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Office of the Press Secretary

For Immediate Release December 20, 2000
                        REMARKS BY THE PRESIDENT


9:18 P.M. EST

THE PRESIDENT: Thank you, ladies and gentlemen. I will be brief. I said what I had to say this afternoon. I loved it. I hope all of you did. I can hardly believe this is the eighth and last event like this that I will have a chance to preside over. But I want all of you to know, it has been a great honor.

And one of the things that I have prized most about being President is the opportunity to highlight the good that others do -- many times famous and powerful people, many times people who would otherwise have been completely unknown. But I have a special feeling about the arts and humanities because in politics, we are always concerned with the moment, and trying to win the moment for the American people. But in the end, those things that are timeless matter more. And that is what all of you have given us.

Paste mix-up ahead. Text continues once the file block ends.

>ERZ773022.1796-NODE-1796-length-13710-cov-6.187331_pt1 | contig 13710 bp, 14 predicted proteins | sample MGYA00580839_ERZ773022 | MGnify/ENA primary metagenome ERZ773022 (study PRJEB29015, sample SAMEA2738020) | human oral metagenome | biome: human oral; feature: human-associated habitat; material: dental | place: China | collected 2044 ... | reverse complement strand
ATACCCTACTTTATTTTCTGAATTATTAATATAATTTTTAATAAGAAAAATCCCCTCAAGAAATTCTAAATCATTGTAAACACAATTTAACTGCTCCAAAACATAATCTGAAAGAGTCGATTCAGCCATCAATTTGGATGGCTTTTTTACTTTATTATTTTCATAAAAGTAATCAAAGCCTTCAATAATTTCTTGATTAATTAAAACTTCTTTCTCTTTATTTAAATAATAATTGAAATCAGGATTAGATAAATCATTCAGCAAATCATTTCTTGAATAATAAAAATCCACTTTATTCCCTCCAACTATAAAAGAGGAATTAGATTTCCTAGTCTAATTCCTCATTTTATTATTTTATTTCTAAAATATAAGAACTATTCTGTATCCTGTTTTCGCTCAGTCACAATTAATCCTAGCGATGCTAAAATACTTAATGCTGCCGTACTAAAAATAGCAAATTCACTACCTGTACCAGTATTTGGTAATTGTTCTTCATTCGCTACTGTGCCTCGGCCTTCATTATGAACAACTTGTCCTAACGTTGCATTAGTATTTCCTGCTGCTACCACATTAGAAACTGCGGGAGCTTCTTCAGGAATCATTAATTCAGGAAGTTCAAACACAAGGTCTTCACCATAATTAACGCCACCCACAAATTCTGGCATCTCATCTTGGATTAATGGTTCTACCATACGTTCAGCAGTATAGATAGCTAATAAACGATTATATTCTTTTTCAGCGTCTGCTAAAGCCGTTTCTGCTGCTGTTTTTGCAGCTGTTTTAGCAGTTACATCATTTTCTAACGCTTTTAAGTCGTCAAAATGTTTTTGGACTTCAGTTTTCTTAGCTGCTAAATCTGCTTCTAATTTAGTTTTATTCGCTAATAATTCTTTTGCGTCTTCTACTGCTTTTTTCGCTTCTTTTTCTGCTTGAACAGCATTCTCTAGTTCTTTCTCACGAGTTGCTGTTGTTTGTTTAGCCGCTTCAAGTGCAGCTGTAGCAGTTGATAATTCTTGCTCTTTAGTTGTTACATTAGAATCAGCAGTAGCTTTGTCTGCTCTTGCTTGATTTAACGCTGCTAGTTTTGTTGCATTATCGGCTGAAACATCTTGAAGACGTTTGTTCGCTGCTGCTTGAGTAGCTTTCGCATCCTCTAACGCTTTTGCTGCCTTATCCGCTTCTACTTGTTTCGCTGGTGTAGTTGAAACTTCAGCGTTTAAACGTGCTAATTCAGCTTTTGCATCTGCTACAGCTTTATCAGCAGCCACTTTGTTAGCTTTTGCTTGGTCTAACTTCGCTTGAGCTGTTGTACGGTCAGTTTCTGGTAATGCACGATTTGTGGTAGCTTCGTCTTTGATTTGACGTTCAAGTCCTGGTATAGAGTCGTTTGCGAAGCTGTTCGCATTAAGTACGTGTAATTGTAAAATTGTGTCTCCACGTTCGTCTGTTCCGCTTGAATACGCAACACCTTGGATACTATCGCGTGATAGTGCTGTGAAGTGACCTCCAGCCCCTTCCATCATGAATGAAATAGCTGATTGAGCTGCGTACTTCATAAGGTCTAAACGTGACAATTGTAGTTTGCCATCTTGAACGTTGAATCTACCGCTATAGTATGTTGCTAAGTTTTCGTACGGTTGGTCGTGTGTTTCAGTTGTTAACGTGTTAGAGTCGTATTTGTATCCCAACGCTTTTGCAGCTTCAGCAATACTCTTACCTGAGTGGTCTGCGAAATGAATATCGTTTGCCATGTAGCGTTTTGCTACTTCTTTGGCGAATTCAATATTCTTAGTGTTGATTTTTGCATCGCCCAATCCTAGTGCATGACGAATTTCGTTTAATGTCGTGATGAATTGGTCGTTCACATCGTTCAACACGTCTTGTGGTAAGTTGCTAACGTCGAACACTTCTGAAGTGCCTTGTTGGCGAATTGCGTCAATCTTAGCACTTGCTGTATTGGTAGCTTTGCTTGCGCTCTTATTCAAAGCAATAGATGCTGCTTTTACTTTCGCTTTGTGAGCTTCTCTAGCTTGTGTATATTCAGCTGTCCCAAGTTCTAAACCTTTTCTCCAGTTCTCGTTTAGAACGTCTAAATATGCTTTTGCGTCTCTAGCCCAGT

I want to thank those who sponsored these events today and made them possible. I want to thank the National Endowment for the Arts and the National Endowment for the Humanities, Bill Ferris and Bill Ivey and all those who work with them. Since we're celebrating the arts tonight, I want to thank the magnificent musicians of the United States Marine Corps, who have made my life so wonderful these last eight years. (Applause.) And Maestro Slatkin and our hometown symphony here, who will be playing later. And my friend Thomas Hampson, thank you all very much.

I would like to ask all of you just to begin this evening by joining me in a toast to our honorees. They are an amazing assemblage of creative people, each unique, sharing the common fact that they have given us more than we ever could have imagined. Please join me in a toast to the 2000 honorees to the National Medal of the Arts and the National Medal of the Humanities.

(A toast was offered.)

Enjoy the evening, thank you. (Applause.)

END 9:21 P.M. EST